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Before I started this program, a usual day could involve cereal (lots of sugar and carbs) for breakfast, a baguette and fruit (more carbs) for lunch, and pasta (yep, you guessed it... carbs) for dinner. Officially I’d be within a normal calorific intake, and yet 65-70 per cent of my macros were carbs. And I thought I was being healthy!
Once I started realising how much fat, protein and carbs were in the things I regularly ate, it became easy to make good choices and enabled flexibility, too. I could still have treats – I just needed to counterbalance them in my other meals.
The only real rule James imposed was no beer. It’s full of carbs and an easy way to completely smash your calorie limit. If I wanted a drink, it had to be clear spirits such as vodka or gin. And no sugary drinks or frothy coffees either.
All fairly straightforward so far – but the experience wasn’t without its challenges. not-cheap protein shakes and bars.
I took over the weekly food shop at home to ensure I was getting the right food and planned every meal in minute detail. Every ingredient was measured on digital scales, down to the last almond.
Failure to plan properly for weekday lunches left me searching for pricey alternatives. Where a sandwich would once cost $8, now I could spend over $10-15 a day buying packets of cooked chicken, beef jerky and natural yoghurt.
Doing the food shopping in bulk set me back around $200 a week, but that would cover all the family meals and a healthy lunch for work. It pays to be prepared. technique while trying to lift heavy weights kept me out of the gym for two weeks, and a viral infection left me unable to keep down food for a week. Then my second child was born, and training slipped down my list of priorities – mainly replaced by sleep!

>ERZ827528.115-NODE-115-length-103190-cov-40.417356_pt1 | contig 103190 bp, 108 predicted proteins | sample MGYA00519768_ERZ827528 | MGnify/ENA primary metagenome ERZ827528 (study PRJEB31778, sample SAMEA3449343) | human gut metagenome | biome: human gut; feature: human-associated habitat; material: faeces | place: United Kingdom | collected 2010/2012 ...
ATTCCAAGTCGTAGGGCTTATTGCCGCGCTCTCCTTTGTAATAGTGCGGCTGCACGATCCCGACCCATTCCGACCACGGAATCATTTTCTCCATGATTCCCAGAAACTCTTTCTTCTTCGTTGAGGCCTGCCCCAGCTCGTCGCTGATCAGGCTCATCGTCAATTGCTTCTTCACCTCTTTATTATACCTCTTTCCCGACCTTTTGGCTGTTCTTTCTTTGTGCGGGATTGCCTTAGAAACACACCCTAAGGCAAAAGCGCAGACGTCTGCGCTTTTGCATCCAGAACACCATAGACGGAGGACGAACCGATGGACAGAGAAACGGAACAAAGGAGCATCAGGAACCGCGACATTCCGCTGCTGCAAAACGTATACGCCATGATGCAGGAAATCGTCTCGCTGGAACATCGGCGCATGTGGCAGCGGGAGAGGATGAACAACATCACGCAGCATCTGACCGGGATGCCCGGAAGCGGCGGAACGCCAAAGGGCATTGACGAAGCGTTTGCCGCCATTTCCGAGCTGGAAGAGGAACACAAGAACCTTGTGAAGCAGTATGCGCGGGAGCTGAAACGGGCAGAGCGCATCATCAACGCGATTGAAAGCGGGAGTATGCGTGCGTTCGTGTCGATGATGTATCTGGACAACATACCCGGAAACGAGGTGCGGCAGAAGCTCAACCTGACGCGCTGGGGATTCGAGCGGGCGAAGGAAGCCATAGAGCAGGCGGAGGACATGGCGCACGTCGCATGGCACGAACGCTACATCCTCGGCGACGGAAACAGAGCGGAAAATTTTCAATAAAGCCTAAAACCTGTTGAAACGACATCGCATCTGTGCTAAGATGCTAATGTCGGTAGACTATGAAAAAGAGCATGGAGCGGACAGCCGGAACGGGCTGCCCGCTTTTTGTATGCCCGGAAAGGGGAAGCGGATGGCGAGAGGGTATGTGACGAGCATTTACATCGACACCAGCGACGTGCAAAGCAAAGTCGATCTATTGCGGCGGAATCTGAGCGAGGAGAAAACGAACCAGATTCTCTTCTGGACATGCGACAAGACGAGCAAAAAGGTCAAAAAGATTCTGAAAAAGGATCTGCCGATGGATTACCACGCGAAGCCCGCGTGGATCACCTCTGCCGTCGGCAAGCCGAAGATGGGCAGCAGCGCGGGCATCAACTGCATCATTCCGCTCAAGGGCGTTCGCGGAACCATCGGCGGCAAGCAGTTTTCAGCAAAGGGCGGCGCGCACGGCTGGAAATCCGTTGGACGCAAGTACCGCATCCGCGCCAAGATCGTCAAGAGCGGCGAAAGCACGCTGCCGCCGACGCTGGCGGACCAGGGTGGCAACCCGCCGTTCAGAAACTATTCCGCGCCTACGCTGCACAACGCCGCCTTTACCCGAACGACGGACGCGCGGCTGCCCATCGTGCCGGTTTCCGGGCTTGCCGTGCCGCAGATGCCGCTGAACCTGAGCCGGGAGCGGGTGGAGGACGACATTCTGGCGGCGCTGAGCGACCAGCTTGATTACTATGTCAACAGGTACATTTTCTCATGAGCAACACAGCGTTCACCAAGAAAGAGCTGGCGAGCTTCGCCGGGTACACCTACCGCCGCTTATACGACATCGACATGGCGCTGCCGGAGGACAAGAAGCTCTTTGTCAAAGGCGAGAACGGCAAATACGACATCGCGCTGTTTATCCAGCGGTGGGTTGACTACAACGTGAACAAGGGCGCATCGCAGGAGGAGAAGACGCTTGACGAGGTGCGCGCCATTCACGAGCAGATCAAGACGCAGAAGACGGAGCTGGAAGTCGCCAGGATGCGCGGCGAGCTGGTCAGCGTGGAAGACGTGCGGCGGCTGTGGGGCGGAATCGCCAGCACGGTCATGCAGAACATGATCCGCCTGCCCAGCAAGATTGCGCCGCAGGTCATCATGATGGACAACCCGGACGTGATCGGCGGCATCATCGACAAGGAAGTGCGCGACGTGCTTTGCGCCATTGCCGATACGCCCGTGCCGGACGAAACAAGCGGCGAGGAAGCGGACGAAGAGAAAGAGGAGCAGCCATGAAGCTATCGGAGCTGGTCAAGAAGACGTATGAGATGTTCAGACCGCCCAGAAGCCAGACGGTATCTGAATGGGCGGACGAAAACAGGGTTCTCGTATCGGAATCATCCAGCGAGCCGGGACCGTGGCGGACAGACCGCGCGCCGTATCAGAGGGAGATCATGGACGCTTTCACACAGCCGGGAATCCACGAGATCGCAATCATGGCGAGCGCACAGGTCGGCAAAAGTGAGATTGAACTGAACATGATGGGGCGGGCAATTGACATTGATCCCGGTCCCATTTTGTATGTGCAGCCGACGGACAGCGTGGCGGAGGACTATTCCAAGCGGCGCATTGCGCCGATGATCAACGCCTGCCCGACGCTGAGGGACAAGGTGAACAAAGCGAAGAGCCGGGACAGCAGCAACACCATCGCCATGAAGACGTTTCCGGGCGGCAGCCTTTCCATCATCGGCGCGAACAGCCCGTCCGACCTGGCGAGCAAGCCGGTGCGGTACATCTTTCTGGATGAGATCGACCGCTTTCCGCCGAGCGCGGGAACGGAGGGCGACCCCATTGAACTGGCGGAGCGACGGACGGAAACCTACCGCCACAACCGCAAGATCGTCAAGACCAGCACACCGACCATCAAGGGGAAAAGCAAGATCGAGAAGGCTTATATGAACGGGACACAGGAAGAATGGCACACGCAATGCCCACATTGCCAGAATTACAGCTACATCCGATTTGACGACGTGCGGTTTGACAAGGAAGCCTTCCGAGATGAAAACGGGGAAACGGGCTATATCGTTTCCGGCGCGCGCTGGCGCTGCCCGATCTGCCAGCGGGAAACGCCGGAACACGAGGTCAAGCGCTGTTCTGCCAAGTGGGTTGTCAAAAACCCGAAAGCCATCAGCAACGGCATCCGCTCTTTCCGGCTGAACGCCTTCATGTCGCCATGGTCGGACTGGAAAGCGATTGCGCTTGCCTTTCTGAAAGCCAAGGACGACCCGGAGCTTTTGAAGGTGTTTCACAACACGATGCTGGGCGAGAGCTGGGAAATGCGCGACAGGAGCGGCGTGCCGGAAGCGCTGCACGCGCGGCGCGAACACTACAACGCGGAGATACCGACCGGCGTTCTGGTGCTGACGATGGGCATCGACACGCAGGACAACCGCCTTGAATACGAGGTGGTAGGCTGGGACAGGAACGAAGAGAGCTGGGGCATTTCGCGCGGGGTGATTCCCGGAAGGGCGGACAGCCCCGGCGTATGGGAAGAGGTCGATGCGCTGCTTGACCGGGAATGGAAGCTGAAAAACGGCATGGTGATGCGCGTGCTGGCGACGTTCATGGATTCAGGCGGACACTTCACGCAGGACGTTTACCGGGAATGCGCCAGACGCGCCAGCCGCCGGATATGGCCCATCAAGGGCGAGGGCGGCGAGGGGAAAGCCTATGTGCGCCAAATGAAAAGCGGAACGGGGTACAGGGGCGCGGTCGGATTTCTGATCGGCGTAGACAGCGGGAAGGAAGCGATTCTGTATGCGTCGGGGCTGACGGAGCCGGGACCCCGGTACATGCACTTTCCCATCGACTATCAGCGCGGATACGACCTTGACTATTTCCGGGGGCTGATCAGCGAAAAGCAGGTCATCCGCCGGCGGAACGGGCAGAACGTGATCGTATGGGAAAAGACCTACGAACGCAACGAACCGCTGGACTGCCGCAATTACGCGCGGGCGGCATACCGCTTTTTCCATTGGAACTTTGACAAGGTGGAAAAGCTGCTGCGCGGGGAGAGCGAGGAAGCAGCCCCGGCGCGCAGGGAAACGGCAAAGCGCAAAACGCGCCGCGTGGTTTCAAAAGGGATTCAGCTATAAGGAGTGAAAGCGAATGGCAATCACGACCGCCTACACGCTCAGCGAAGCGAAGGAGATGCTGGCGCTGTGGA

The point is, lots of things can get in the way and become an excuse to give up – that’s how I’d ended up with a dad bod in the first place. But with encouragement from James and my very supportive wife, I kept up my diet and carved out enough time to go running. I didn’t get to the gym as much as I’d planned, but I still managed to stay on the right path. I’d lost 26 per cent of my body fat. Having weighed over 80kg when I started, I now weigh just under 70kg. More than three-quarters of the total weight loss was comprised of pure fat, although interestingly I also lost about 2kg of lean muscle – which, I’m told, is quite natural when dieting as the body tends to treat it as the perfect source of energy.
The ideal scenario would have been for me to add muscle while losing fat at the same time, but due to those aforementioned hurdles I encountered along the way, I didn’t do enough gym sessions to sustain total muscle mass.
Apparently, if I lose another 4kg of fat I could officially be ‘beach-body ready’, but I should also target building about 3kg of muscle at the same time – which means my weight would only drop by 1kg.
Perhaps most pleasingly, the results showed that my visceral fat has reduced by 39 per cent, meaning I’m no longer deemed to be in the ‘danger zone’.
My physique has improved greatly. I no longer have love handles and man boobs. My face is slimmer and I’ve lost more than 7.5cm from my waist. Clothes that had become tight now fit comfortably. Friends and colleagues have noticed the change, too but, most importantly, I feel great.